The roll was mated with a standard white cast iron roll in the No. 5 stand of a 5 stand, 4 high, 48" cold mill rolling tinplate. The pair of rolls rolled 5,252 tons of tinplate. The standard roll was bruised four times and had to be redressed to prevent marking the sheet. The roll of the invention was also redressed so as to mate with the standard roll although it had not shown evidence of bruising nor did it mark the sheet.

EXAMPLE 2 In another specific example of the invention, 2 composite tats-Q05? Chill cast iron work rolls 21 x 78" were 75 4 processed in a conventional manner. The chill and core were found to have the following chemical compositions:

Percent 0 Mn P S Si Ni Cr Mo Mg Chill 3. 34 0.47 0. 06 0.011 1.60 4.15 1.01 0. 64 0.07 Core 3. 42 0.54 0. 023 1. 26 0.92 0.41

The rolls were processed in the manner described in Example 1 above and were found to have a similar microstructure as the roll in Example 1. The rolls were ground to a finish of 20 microinches and shot-blasted to a finish of 75 microinches. The rolls were placed in a 78 inch 4 high temper mill and were used to process sheet for use in forming exterior automotive body parts. The rolls processed 8 coils of sheet before redressing was required.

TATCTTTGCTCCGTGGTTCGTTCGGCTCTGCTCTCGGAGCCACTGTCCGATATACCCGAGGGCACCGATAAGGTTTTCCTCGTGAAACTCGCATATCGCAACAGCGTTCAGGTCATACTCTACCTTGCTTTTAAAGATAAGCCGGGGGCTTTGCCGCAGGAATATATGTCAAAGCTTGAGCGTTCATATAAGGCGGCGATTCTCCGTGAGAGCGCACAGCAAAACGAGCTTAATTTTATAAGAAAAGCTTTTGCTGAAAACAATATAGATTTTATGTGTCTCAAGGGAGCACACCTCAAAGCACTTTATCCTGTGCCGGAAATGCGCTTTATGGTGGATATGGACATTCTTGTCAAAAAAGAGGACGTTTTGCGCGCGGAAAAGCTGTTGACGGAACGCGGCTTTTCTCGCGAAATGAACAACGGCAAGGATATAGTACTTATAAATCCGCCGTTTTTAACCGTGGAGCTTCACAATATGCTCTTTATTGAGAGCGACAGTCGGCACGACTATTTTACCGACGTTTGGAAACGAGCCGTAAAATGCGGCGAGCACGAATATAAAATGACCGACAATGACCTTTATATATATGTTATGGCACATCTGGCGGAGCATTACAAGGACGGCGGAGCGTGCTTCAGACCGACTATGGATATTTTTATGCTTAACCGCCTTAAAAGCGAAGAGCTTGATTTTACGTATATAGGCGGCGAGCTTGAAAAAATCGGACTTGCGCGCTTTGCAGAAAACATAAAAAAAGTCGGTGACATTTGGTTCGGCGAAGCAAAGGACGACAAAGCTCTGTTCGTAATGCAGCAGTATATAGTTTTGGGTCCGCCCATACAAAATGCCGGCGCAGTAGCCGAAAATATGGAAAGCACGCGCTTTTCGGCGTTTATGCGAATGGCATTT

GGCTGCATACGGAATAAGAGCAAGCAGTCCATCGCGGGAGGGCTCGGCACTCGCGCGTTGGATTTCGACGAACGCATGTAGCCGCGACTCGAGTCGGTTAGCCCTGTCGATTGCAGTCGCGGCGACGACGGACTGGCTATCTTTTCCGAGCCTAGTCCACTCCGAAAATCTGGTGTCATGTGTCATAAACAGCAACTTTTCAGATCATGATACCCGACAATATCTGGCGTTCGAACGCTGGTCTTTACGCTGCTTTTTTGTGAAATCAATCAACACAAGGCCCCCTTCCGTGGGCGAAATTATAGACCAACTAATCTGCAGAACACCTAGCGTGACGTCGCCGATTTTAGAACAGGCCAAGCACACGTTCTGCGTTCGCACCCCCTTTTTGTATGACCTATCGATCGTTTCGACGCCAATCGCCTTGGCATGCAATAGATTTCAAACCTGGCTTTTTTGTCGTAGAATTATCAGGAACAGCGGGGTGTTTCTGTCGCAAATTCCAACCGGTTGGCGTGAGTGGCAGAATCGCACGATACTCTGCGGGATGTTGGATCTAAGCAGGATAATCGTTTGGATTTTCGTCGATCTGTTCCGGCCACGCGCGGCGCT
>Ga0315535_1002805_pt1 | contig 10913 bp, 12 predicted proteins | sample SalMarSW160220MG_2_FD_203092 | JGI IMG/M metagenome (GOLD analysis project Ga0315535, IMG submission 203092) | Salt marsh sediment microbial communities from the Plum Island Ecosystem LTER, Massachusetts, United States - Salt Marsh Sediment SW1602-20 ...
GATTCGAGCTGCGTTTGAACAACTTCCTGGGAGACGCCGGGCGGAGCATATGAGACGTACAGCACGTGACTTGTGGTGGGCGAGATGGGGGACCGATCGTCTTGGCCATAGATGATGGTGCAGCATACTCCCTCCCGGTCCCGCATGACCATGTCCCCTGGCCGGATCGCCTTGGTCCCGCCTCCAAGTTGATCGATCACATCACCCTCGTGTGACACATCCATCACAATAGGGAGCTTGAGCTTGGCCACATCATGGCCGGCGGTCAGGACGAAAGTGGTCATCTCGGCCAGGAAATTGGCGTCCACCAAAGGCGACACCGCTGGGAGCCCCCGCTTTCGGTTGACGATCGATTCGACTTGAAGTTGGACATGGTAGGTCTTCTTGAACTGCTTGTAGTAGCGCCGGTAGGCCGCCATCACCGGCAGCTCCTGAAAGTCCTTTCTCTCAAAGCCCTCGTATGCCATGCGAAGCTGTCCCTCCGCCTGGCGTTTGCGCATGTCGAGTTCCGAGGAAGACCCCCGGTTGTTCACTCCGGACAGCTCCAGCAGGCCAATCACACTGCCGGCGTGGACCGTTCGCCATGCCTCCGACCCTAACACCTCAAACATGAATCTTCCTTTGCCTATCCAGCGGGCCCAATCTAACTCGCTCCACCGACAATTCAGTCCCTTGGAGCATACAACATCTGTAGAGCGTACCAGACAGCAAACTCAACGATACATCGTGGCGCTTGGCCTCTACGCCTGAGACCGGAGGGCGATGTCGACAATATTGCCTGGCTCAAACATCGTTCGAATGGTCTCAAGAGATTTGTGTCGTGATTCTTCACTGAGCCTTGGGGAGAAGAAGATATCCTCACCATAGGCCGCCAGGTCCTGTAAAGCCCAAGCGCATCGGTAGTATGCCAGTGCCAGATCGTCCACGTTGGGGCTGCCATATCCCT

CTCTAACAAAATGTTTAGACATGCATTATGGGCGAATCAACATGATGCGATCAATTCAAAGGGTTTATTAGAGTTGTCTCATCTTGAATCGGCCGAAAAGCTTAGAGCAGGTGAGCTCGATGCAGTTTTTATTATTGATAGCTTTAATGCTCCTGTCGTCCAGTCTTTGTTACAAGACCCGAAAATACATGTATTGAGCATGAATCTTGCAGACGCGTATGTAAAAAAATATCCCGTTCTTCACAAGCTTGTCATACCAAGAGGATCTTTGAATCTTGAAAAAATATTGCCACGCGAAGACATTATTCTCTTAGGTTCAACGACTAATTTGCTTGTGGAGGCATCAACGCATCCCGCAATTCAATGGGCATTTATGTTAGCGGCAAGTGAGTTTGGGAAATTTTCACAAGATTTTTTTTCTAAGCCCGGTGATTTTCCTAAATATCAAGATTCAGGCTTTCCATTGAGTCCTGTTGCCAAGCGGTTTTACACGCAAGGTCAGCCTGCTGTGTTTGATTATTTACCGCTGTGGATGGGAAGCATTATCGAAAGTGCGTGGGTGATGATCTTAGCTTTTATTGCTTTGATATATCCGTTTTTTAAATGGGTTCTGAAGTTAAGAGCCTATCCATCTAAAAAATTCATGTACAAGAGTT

Rolls of the invention may be used as work rolls in the final stands of a tandem mill to cold roll blackplate and in a temper mill to cold roll sheet from which exterior automotive body parts are formed. Rolls of the invention when used in this application have processed as many as 9 coils of sheet before requiring redressing due to wear of the blast pattern, while standard forged rolls process about 3 to 4 coils before requiring dressing. The rolls of the invention may be redressed by removing less metal than rolls heretofore used in these applications and therefore have a longer life expectancy than prior art rolls.

In this specification and claims wherever percentages are referred to such percentages are by weight unless otherwise noted.

I claim:

1. A composite work roll for cold rolling sheet stock, said roll having a low alloy cast iron core consisting of:

Carbon: about 3.40% to about 3.50% Manganese: about 0.50% to about 0.60% Phosphorus: not more than about 0.15% ulfur: not more than about 0.10% Silicon: about 1.25% to about 1.35% Nickel: about 0.75 to about 1.25% Chromium: about 0.30% to about 0.50%